Brazil is famous for great food, and great people. The latter was in evidence for a rich discussion I led at the think tank, Instituto Fernando Henrique Cardoso in São Paulo on Friday.
I was asked to stimulate a discussion based on reflections on how to improve schools systems. This was a great opportunity to pull together some of the thinking from my attendance at the World Education Symposium in Berlin and the Education Fast Forward debate two weeks ago, at the Oppi Festival in New York last week and now at Bett in Brazil. In that time I had been lucky enough to hear from the likes of Howard Reingold, Andreas Schleicher, Randi Weingarten, Andy Hargreaves, Pasi Sahlberg, and Taylor Mali.
First, it is clear that the conflict between education and learning applies across the world. In this rapidly changing world, people are learning in new ways outside formal education. Schooling and qualifications are struggling to keep up and to keep learning relevant to the real world.
The coincidence of the 21st century skills demanded by employers, and the learning styles that young people gravitate to is profound. This opportunity is being largely ignored because it is inconvenient for high stakes accountability systems as it is harder to test. It also requires some new pedagogy from teachers.
The highest performing jurisdictions of Singapore, Shanghai and Hong Kong are, however, the most innovative. They are designing creativity into their systems.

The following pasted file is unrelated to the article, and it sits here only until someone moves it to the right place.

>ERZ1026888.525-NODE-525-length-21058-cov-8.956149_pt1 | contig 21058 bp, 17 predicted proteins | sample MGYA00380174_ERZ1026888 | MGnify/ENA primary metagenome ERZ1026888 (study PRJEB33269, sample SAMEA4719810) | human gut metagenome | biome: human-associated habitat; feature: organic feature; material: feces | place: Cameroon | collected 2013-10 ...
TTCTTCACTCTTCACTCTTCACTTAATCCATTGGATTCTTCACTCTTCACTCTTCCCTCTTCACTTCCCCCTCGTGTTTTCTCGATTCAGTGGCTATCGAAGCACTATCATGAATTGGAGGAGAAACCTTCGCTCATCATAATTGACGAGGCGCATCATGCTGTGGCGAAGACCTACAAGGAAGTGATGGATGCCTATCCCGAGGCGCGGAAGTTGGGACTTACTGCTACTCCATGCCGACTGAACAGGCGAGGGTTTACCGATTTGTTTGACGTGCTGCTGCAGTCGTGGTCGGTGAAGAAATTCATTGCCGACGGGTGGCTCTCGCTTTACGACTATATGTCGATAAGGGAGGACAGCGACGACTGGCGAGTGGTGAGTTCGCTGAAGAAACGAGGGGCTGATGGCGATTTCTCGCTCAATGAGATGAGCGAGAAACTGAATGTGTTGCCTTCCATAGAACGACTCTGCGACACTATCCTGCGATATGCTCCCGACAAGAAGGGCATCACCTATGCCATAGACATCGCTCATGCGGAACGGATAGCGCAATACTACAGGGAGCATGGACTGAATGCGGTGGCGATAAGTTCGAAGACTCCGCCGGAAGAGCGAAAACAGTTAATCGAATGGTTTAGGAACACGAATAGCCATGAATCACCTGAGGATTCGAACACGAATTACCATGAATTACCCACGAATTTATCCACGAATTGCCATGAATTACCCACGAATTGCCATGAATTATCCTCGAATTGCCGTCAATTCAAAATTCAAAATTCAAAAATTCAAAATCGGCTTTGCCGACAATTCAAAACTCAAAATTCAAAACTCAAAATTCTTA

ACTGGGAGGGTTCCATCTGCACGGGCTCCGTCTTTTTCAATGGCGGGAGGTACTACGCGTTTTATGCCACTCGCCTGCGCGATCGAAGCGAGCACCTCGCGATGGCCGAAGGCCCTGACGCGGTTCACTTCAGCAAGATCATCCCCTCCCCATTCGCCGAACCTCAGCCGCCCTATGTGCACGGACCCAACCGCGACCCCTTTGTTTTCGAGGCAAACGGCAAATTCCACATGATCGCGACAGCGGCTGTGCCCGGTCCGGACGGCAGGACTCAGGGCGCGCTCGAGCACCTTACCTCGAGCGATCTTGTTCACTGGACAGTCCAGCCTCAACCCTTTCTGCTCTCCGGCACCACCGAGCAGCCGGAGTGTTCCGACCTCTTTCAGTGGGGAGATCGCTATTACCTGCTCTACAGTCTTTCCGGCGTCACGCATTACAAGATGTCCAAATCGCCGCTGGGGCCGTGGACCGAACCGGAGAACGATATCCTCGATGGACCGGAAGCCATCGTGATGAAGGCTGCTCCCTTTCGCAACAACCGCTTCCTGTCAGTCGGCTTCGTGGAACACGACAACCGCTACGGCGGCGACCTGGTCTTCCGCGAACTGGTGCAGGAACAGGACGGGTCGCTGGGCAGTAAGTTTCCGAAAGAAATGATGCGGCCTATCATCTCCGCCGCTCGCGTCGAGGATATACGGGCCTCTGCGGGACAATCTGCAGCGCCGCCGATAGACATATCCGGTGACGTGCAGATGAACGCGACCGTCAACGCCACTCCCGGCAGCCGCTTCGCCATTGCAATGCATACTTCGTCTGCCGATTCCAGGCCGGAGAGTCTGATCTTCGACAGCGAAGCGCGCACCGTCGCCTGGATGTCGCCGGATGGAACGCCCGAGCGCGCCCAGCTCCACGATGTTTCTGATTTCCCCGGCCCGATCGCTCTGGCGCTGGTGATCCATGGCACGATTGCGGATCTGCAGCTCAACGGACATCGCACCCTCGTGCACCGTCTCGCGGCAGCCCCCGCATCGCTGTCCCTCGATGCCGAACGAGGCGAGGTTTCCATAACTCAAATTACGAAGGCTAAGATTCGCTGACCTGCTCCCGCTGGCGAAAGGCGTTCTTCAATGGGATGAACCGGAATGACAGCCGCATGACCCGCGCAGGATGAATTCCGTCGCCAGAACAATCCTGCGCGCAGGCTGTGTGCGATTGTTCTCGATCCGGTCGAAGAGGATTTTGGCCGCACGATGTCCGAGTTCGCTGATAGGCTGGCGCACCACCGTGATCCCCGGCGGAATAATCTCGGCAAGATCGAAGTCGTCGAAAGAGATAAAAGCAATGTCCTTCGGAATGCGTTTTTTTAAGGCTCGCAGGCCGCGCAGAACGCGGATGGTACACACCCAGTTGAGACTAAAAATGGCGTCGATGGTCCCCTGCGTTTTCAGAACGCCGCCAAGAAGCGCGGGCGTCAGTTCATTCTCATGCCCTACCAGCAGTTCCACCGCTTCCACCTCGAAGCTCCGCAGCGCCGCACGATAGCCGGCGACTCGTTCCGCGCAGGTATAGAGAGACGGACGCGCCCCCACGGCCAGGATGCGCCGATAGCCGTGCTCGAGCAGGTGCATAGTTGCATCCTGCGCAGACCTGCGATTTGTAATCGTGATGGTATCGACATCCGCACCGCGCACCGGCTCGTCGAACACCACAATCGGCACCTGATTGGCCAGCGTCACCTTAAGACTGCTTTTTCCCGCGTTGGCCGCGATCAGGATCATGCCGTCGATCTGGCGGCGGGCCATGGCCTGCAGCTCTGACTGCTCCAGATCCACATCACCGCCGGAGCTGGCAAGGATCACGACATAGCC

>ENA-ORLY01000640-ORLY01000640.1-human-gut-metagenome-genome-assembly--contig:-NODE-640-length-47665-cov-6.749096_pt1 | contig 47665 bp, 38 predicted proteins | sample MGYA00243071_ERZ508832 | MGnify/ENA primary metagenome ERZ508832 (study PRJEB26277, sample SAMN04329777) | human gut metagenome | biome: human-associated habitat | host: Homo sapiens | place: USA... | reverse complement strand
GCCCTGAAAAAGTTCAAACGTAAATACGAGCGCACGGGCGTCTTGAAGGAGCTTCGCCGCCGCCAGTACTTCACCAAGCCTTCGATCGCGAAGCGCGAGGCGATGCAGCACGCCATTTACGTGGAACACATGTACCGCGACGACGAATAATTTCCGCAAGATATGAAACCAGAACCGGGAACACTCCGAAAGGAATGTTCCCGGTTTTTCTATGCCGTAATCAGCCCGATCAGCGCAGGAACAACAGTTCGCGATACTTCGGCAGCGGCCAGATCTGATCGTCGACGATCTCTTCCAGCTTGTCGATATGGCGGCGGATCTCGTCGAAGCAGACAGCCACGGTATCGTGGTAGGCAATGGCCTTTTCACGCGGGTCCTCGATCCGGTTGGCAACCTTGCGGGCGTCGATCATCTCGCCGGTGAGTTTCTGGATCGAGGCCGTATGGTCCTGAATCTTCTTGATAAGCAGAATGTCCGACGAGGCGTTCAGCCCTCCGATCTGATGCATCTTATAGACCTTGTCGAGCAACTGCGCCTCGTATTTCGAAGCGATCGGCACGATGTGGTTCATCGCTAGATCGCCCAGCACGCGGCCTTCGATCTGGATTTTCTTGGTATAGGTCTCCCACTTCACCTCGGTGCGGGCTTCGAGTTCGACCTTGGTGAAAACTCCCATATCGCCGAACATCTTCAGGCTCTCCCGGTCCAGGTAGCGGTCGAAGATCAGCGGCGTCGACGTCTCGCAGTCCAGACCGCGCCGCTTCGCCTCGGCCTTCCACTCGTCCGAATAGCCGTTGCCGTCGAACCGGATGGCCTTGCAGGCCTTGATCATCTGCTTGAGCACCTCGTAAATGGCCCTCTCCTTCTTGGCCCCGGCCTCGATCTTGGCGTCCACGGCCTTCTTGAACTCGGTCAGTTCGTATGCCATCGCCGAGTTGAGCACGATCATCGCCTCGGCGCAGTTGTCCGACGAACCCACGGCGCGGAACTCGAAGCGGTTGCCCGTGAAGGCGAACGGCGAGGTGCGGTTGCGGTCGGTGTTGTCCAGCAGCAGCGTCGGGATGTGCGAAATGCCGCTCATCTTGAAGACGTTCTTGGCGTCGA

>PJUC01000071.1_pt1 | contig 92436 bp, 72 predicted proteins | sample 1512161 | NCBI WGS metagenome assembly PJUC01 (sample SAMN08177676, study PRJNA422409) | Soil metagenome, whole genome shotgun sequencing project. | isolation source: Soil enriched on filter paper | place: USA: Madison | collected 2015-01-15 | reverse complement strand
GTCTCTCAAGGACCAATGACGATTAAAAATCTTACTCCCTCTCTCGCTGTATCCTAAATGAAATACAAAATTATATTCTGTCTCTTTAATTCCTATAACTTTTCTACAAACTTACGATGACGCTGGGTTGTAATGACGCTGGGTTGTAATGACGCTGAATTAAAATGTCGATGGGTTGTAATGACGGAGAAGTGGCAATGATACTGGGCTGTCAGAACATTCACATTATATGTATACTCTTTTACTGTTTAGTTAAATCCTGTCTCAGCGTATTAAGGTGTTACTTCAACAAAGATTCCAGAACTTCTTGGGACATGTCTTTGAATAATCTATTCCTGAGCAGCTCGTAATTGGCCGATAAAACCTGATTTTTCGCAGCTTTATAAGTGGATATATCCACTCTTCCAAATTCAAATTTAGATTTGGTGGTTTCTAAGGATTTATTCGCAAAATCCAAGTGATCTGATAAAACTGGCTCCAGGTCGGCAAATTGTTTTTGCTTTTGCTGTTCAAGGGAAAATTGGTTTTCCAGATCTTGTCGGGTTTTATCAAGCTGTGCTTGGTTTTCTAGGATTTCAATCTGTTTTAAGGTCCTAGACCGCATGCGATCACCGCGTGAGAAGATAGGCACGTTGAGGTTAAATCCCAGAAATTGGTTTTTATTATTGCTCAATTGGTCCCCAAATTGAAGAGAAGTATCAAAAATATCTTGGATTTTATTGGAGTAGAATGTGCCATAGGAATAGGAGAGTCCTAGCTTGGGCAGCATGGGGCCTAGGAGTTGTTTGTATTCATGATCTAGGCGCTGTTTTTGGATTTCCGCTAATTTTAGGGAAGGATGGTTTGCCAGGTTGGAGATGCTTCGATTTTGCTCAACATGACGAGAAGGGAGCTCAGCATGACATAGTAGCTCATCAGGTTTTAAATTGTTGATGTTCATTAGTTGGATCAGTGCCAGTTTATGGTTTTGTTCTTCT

Secondly, politicians are easily distracted by what doesn’t work at a system level.
Parental choice and new school structures are yet to work at a system level. Chile, Sweden, the US and the UK show that, whilst there may be innovative schools, it is not raising standards at a system level.
Quality teaching is more important than class sizes or technology.
Thirdly, what is important is great teaching.
“We uplift the people we serve by uplifting the people that serve them” – Prof Andy Hargreaves
The jurisdictions that perform well focus on:
- great initial teacher training, with recruits from a range of academic backgrounds
- strong career routes for teachers, and not just into leadership
- embedded professional development with time for reflection, feedback and collaboration
- collaborative teacher networks
- strong leadership of teaching
This is encouraging for my work at TES. Our collaborative teacher network for sharing resources is growing all the time. Our Courses are proving popular and are pioneering a new socially based online professional development. I continue to think about how we might further develop those but also what more should be done on ITT, on teacher careers and leadership development.
And finally here is Taylor Mali performing at Oppi